Wednesday, September 29, 2010

New York Stories, Part VII

I got my first VCR while I was a senior in high school. I recall going to "Pick A Flick" a mom-and-pop in nearby Lake Worth, FL to catch up on all the movies I'd always wanted to see. I was fortunate enough to find ERASERHEAD there. One weekend, I asked one of the staff for a recommendation. Unfortunately, they suggested the Richard Gere/Kim Basinger vehicle NO MERCY, a tedious action drama. I realized that my tastes were different than that of many others. Still, I thought it was cool to have a job where you suggested movies to people.

Unless you own the store, a job as a video clerk is not financially lucrative. In this culture, having such a job also carries a stigma, a branding that you are some kind of geek. Worse, a failure. Quentin Tarantino is America's most celebrated former video clerk. He's certainly still a geek, but he did go on to Big Things. He's the exception.

I resisted taking such a job, even though I knew I would enjoy it. Plus, I was a college graduate with a B.S. in Bus. Adm. In my twenty-something mind I felt it was demeaning to go that route. Movies were my hobby, not my vocation.

After the pharmacy debacle in New York, I spent a few days wandering Manhattan. I was on Broadway on the Upper West Side when I was greeted by a bright window belonging to a video store. Within a day, I was behind its counter. My pride took a hit but I needed money. It did not pay well. It was frustrating, being in a neighborhood filled with cool eateries and having to go to Subway for lunch. I DID frequent Grey's Papaya: 2 hot dogs for a dollar. That was cool. You should try it.

I rang a register and walked the aisles, offering my picks to perplexed or particular Manhattanites. Many of them appreciated my recs for Truffaut and Rohmer films. My co-workers, not so much. They were mass consumers, only interested in the Hollywood factory. I was in disbelief when this older man I worked shrugged when I told him how great I thought THE CONVERSATION was.

I felt like a loser. I was enjoying having discussions about film with many nice folks, but it wasn't enough. I observed their affluence and coveted, too. My career ladder may have afforded my, at best, becoming store manager some day. The owner was a decent guy but I got strong mafia vibes. I knew this gig would not have a long shelf life. I felt trapped, but it was fun for the most part.

Memorable Moments:

-Mel Gibson was filming CONSPIRACY THEORY in the 'hood and we created a display of several of the Aussie's films in the window, in case he may have strolled Broadway after a tough night.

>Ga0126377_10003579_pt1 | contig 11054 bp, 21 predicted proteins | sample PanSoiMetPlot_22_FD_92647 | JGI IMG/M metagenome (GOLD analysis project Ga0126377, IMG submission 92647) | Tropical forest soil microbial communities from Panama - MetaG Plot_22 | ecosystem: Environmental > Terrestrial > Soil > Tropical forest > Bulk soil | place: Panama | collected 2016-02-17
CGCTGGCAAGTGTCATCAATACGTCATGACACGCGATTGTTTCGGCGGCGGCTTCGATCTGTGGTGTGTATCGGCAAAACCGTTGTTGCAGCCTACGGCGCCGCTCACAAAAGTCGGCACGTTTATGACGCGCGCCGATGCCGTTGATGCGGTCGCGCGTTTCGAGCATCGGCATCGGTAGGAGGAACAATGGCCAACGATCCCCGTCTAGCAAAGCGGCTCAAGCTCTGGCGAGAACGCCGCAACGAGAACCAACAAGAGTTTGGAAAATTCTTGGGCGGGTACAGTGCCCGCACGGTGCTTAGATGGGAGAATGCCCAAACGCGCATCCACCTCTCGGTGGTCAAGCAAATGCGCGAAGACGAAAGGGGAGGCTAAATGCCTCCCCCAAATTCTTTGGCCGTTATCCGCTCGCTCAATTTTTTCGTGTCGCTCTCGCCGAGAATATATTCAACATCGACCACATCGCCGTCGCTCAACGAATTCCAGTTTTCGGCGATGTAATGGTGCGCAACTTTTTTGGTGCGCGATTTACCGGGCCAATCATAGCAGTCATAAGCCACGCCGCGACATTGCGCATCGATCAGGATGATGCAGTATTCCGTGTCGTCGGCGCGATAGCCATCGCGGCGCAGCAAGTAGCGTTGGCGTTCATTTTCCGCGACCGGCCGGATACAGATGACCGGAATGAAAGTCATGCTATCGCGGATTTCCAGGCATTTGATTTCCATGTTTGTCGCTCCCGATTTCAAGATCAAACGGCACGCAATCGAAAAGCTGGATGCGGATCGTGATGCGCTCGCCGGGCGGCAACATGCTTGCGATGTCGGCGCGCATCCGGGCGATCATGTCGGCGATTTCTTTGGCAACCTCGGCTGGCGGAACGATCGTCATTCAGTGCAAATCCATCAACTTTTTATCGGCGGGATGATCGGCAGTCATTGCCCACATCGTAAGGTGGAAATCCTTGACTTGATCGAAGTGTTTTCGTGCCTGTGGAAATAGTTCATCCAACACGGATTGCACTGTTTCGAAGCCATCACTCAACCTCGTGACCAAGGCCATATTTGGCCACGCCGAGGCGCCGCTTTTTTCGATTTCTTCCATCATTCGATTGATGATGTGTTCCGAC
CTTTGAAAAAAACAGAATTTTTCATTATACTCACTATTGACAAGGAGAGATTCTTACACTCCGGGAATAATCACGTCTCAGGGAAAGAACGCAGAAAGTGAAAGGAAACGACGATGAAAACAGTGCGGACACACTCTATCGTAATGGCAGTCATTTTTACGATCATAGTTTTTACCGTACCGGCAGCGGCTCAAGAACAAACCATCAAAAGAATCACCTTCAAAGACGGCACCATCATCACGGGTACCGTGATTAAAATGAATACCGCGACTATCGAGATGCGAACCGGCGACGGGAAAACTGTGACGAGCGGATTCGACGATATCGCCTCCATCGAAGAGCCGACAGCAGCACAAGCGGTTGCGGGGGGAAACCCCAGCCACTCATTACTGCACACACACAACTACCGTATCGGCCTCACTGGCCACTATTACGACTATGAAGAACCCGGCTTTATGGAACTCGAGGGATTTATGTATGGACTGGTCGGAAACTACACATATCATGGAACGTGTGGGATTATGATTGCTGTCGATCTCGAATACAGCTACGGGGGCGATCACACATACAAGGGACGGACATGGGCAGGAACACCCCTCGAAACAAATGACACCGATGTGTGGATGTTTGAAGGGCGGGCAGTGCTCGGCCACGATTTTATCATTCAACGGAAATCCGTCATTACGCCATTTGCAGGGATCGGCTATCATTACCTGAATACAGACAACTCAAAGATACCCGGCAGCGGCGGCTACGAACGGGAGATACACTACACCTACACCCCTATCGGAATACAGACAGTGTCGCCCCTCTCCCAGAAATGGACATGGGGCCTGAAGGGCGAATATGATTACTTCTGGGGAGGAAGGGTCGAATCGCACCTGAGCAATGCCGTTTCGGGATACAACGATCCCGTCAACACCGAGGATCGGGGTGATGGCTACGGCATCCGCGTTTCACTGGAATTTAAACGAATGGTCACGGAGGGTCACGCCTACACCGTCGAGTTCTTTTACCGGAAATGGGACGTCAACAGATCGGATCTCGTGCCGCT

-One memorable neurotic said I made her nervous when I provided change, stapled receipts, you know, typical clerk doings.

-One gent looked at my shirt and stated that the material of which it was made was insufficient for the chilly weather.

-Frank Oz, former collaborator of Muppeteer Jim Henson, came in and rented several films. He had his kids with him. I got to wait on him part of the time. He was polite but not very talkative. He would be the biggest star I recognized in the store.

-I fought with the manager, a very fiery Italian woman, over just about everything. She also hated the Gere flick PRIMAL FEAR because she felt it was anti-Catholic.

-I fought with a co-worker, a student at Agnes Scott, who seemed to have a perpetual sneer and gave me crap for playing the MYSTERY SCIENCE THEATER 3000 movie on the TV that faced the aisles. "That doesn't play well for the customers", she snorted. I discovered that she really hated Eddie Murphy's NUTTY PROFESSOR; I played it as often as possible when she worked.

-The Yankees beat the Braves in the World Series in Game 6 on October 26, and the street was wild with excitement. I walked outside and hollered along with them, even though I hadn't rooted for the Yankees since the late 70s. The electricity in the air was just too strong to deny.

-The best thing? A guy came back, quite miffed, that his selection of DONKEY DICK, an adult title of course, did not live up to his expectations. He stated this matter of factly, saying the film's title several times and with what sounded like a Danish accent. This would be a supreme test of my mettle. Keeping a straight face had never been more difficult.

There were more episodes, I'm sure, but I've largely put all of that out of my mind. It was a career and personal low point, and just one more confirmation that my move to NYC was a mistake. It was hellish, being broke in a city that had so much to offer. Yes, there were/are lots of low cost and even free things to do-I loved toiling along Riverside Park, for one. But it became clearer and clearer that I had been hasty. My big romantacized ideas about living in the City were being replaced by cold reality. And so, I ended up at a telephone booth, bashing a receiver over and over. I had completely lost it. I had to go home.

My first weeks back in West Palm were filled with regret and bitterness. And defeat. Relief, too, I must admit. But I was quite bummed. I did not want to see the Big Apple ever again at that point. That feeling only lasted for a month or so. I went back for a visit the following year! There would be no long term estrangement.
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